• Shangri-La Golden Circle (Shangri-La, Traders) Jade status, which allows you to instantly match yourself to Taj InnerCircle Gold status
  • Radisson Rewards (Radisson, Park Plaza, Park Inn) Gold status
  • Travel insurance, subject to enrolment, which is fully comprehensive (some minor benefits such as lost luggage requiring you to pay for your flights and hotels with an American Express card, although ‘big stuff’ like medical cover is covered regardless) – although read the small print if you have pre-existing conditions
  • Comprehensive car hire insurance
  • Discounts and/or added benefits in luxury hotels via the Fine Hotels & Resorts programme
  • £10 per month of Addison Lee taxi credit
  • $200 cashback on every onefinestay home rental – available unlimited times, no minimum spend

…. plus some other bits and pieces.

A lot of people, including myself, have a Platinum card for the benefits but – because of the weak 1 point per £1 earning rate – do not use it much.  I use mine purely for HFP-related expenditure which gives me the added benefit of being to treat the £575 fee as tax deductible.

IHG Rewards Club Mastercard and IHG Rewards Club Premium Mastercard  (click here and here for our IHG card reviews)

The free IHG Rewards Club Mastercard gives you Gold status in IHG Rewards Club, the Holiday Inn / Crowne Plaza / Hotel Indigo / InterContinental loyalty programme. This is not worth much, frankly, but some hotels do give you a modest gift or some points as a welcome gift.  In the UK you will get the option of a free drink.  Given that the card is free, it makes sense to take it out purely for the on-going Gold status if you have the occasional IHG hotel stay.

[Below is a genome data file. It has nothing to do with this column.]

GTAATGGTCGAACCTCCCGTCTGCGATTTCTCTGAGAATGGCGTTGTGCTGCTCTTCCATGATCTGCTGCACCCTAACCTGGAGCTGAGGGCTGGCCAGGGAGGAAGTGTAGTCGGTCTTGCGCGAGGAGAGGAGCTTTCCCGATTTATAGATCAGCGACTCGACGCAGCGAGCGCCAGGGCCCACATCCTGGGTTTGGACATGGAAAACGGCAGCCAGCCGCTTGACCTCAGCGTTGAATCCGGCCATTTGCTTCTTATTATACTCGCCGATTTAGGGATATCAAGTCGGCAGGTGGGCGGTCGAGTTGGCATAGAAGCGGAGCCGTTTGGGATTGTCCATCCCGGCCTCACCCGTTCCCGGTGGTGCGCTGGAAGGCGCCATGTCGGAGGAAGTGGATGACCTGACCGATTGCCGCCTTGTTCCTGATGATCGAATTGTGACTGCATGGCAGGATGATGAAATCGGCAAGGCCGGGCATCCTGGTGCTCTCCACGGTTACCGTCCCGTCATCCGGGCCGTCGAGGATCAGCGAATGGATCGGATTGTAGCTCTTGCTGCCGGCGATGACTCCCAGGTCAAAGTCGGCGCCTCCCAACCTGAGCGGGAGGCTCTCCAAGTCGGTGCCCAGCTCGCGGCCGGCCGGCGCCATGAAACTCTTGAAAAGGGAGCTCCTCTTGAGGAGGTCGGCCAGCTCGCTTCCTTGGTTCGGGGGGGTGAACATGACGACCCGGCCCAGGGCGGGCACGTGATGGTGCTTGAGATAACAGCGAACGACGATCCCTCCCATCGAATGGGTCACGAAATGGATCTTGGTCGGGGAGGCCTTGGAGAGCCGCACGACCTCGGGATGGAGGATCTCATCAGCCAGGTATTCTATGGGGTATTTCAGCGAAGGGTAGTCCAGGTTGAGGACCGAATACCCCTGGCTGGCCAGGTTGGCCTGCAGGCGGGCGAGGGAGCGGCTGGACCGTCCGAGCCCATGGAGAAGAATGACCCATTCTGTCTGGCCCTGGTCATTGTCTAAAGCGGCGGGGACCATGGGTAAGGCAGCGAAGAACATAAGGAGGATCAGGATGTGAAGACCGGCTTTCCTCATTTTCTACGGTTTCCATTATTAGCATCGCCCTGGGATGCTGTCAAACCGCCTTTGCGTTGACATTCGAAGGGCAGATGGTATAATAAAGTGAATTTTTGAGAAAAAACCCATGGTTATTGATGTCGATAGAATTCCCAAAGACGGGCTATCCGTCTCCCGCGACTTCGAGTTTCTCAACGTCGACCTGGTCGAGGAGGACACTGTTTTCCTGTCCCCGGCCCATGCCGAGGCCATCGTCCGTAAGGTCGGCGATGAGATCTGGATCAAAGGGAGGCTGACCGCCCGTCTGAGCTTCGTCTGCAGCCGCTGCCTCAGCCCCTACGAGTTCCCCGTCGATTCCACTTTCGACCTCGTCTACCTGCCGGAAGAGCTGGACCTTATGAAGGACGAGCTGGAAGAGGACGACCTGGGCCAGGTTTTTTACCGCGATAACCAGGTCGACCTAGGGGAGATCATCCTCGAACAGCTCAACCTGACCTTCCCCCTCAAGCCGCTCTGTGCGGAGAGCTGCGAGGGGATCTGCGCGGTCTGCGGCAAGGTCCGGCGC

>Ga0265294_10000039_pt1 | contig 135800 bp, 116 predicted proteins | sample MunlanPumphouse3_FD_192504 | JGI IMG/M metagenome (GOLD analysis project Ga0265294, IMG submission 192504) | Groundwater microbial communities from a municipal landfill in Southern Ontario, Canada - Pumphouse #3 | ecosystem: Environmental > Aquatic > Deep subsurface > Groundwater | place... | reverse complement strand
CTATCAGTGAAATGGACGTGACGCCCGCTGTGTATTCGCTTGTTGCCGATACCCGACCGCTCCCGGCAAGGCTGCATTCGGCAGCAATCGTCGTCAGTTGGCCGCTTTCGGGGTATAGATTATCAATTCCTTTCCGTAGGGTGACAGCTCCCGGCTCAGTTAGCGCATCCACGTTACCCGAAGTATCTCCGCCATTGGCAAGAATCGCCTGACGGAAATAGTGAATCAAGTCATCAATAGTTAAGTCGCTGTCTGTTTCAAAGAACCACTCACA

The £99 Premium version of the card gives you Platinum status in IHG Rewards Club. The guaranteed benefits are slim, apart from a 50% bonus on base points, but a lot of hotels do offer decent upgrades at this level, especially at the Crowne Plaza brand.  Being able to buy high level hotel status for £99 is a great opportunity.

Whilst outside the scope of this article, I also rate VERY highly the free night voucher which you earn each year for spending £10,000 on the IHG Rewards Club Premium Mastercard.  A free night annually in a top InterContinental is not to be sniffed at.

Representative APR 22.9% variable on the free card, and 45.1% variable including £99 fee on the paid card, based on a notional £1200 credit limit.

HSBC Premier World Elite Mastercard (click here for our HSBC Premier WE Mastercard review)

This card is only available to HSBC Premier current account holders, and a substantial financial commitment to HSBC is required to receive one.  Representative APR 59.3% variable including £195 fee based on a notional £1200 credit limit.

You receive free airport lounge access at 750 airports worldwide via the LoungeKey programme.  Guests are charged at £15, although if you regularly travel with the same adult it would be cheaper to pay £60 to get them a supplementary credit card on your account.  It is a cheaper way of getting lounge access than buying your own Priority Pass card.

If you get the standard version of the HSBC Premier Mastercard, you also get a LoungeKey card but are charged £20 per lounge visit.  You can also get a free LoungeKey card via the Santander World Elite Mastercard.